I completely agree with this. (I should, since Adam's describing me,
> You'll have learned enough about the book to discuss it with people,
> and to explain to someone what it's about. You'll have learned how
> other people reacted to the experience of reading it. You'll know
> details about the plot. But unless you're extraordinarily empathic,
> you won't know what it felt like to experience the book.
Granted. I can have *sympathy* for the experience of the book, but not
*empathy*. You are CORRECT!
> The pacing, the presentation, the phrasing, the background, the
> organization.. These things all add to what you would get from the
> book. This is especially true of fiction, which I'm guessing you mean
> to include since you also mention movies.
BUT, why do I need empathy? The pacing, the presentation, all add marginal
understanding to a skeleton, for most "normal" narrative arcs (I can't
say the same for Catch-22, but I can obviously feel I've heard quite enough
about that poisoned-coke book).
> One thing missing from a review is enjoyment. I enjoy experiencing
> well crafted communication in many forms. I enjoy a well written
> review. A review of a good movie would tell me it was good, but I
> wouldn't have enjoyed the presentation of it at all. I might enjoy
> some of the plot twists, but probably not as much as I would have had
> I learned of them in the intended context.
What's missing is enjoyment -- absolutely. By reading _Maus_, I'm denied the
enjoyment of doing *something else*. 'spoiling' the experience by vicarious
reviewing gives me the freedom to pursue something else.
I'm also spoiled that whatever art is *really* good enough I am goaded to see
it cannot be spoiled by review. Art is an incompressible experience. No matter
what reviews I got for Shall We Dance or Shawshank or Hudsucker, they can't
measure up to the timing, the suppleness, the visual luze of the story itself.
So I'll make a two-faced rationalization that I use reviews precisely
to substitue for experience and experience what for which no review
can substitute :-)
> Hearing about, reading about, and discussing the book might give you
> more value per unit time, but not linearly. You can get a little
> indirectly, but if you want to closely approximate the value of a good
> original work, I think it would take at least as long as reading it
> yourself. There is no substitute for personal experience.
First, "not linearly" is correct. Diminishing marginal returns to
authenticity. How much more do I learn from reading ALL of Infinite
Jest vs every other page? How much more can I be entertained instead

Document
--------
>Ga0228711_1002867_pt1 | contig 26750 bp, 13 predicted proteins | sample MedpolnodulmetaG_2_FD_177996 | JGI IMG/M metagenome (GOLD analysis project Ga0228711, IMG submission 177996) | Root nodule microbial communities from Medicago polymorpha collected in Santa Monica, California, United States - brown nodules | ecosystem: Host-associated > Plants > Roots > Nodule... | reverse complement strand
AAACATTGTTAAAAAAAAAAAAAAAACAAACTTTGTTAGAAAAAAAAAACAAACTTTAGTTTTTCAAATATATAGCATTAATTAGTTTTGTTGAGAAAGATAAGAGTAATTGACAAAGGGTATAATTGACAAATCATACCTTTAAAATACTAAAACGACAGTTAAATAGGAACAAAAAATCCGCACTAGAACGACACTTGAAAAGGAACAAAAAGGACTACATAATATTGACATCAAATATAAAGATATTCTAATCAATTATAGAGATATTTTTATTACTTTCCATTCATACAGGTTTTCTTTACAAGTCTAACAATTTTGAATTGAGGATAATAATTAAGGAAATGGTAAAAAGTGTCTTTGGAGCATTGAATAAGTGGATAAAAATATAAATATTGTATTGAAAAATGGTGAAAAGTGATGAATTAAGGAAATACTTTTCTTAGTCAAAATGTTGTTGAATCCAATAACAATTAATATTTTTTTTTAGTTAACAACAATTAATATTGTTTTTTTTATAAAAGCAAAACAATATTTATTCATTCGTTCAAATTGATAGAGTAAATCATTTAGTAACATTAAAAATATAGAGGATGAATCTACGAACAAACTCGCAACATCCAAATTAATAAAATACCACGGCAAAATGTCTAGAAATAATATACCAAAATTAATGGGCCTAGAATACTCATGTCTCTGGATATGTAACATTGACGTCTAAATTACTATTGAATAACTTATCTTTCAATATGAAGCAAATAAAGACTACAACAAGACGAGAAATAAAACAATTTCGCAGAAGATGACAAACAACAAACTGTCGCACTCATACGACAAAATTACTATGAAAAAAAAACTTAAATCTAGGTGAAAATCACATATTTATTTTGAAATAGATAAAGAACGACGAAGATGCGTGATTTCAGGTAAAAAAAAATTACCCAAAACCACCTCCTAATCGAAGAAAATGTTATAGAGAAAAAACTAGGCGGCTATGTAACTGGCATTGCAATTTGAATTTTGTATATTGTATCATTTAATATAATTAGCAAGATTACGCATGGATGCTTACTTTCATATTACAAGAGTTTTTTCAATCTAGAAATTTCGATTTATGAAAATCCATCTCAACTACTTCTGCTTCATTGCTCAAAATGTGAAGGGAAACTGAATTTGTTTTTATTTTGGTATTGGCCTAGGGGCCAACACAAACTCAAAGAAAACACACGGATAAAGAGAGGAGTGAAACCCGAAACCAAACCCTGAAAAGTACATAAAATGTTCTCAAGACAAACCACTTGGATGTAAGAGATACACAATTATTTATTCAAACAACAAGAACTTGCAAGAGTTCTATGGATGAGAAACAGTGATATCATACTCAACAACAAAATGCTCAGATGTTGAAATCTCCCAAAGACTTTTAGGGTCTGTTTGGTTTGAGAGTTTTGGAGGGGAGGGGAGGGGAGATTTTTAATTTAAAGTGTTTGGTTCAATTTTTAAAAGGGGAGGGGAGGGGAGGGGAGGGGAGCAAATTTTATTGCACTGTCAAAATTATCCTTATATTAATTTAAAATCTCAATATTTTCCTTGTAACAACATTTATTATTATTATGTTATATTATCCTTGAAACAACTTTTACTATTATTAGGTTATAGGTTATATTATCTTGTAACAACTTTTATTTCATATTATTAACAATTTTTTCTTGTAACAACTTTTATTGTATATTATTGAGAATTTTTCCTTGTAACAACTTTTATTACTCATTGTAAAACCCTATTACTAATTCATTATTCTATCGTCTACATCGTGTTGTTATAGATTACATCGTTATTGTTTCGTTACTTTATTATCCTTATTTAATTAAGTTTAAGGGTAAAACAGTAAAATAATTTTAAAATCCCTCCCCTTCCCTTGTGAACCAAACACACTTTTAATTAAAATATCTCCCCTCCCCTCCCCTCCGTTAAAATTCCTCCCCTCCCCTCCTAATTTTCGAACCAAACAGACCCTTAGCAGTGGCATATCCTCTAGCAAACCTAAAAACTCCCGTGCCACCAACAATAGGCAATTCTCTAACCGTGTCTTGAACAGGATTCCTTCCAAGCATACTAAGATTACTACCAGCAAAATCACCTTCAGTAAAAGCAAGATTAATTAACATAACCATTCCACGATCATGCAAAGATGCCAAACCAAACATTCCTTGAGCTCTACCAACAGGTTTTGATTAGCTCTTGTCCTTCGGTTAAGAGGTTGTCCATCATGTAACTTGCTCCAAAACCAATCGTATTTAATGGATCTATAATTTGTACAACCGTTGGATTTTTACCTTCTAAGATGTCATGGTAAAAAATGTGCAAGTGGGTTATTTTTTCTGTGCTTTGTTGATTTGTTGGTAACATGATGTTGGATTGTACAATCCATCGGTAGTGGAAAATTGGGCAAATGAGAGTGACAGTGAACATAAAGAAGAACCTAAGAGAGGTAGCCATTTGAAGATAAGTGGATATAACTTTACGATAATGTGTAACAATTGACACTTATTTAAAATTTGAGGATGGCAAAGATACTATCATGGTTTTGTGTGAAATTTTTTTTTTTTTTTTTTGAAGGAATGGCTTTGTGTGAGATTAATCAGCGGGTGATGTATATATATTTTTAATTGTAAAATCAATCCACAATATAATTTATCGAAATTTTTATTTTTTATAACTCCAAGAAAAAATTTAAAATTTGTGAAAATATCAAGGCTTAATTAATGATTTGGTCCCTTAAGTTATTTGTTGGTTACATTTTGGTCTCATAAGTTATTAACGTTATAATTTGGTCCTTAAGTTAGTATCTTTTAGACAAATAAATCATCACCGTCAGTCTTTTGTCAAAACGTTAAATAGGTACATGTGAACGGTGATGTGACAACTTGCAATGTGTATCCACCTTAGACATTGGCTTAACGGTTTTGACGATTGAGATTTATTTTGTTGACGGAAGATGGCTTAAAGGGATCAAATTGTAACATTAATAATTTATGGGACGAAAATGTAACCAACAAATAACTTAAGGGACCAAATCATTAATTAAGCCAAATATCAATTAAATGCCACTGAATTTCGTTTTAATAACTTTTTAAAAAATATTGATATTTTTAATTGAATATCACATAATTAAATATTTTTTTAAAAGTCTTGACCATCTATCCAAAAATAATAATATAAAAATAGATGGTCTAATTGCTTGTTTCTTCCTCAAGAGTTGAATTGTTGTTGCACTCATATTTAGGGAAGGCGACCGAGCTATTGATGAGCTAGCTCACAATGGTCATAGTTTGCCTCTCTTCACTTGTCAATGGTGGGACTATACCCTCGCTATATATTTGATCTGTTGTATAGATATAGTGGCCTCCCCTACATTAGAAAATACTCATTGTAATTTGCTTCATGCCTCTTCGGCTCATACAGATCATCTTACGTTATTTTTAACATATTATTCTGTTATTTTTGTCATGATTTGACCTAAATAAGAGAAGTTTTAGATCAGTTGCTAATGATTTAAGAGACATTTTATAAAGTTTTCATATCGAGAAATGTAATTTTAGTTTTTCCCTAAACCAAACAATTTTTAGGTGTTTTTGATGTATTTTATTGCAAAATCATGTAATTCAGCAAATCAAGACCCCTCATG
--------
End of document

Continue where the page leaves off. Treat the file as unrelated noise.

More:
by stubbornly refusing and watching JoeIII get indignant? :-)
Second, what kind of personal experience? What about our wonderful
Around-The-World-In-Eight-Day tours? Is that not an efficient experience
of another sort? It beats tour guides; it's still a pale shadow of really
experiencing the place; but it's absolutely worthwhile. Perhaps even
> Of course, for books with only one or two noteworthy features, it's
> probably not worth getting the full value out of it for the time it
> would take to read. But anything worth reading more than two reviews
> of is probably worth reading yourself.
Conversely, there are some books I read again and again, the features are
so noted. It's not a greedy need to tick off the longest list of cocktail-
party-oh-I've-heard-of-that-book censuses (like some men who keep whisky
lists in the wallets...), but to experience incompressible ideas. I can't
count the number of times I've reread the postnuclear journalism of Warday
or the enviro-technical-religious future of Nature's End (both highly
recommended and hard to find now: Whitley Streiber and James Kunetka).
But even Julian Simon, someone I agree with wholeheartedly, isn't worth
my time precisely because I agree with him. At most, I want his tome on
my shelf as a pointer, pure metaknowledge.
And that's the rub: agreement is boring. A goal of life is community
-- the fundamental biocultural innovation that makes us
sapient. Community allows us to push back the frontier of what each of
us can experience to what the whole of us have experienced. 97% of
what's worth Adam's time to read is not worth mine. The more we read
alike, as a community, the more we come together. The more we read
alike, the more we're wasting each others' time.
Knowledge is an inkblot, spreading outward. The frontier, ah, that's
*knowing what you don't know*, and that's growing geometrically. If
we all link hands, perhaps we can span it. If we put our own fingers
in the dike, we are lost.
PS. Dug!!! I'm sorry I forgot ya baby! Now, how can I route all the way up
to Ann Arbor AND back down to Austin by way of Huntsville?? Argh...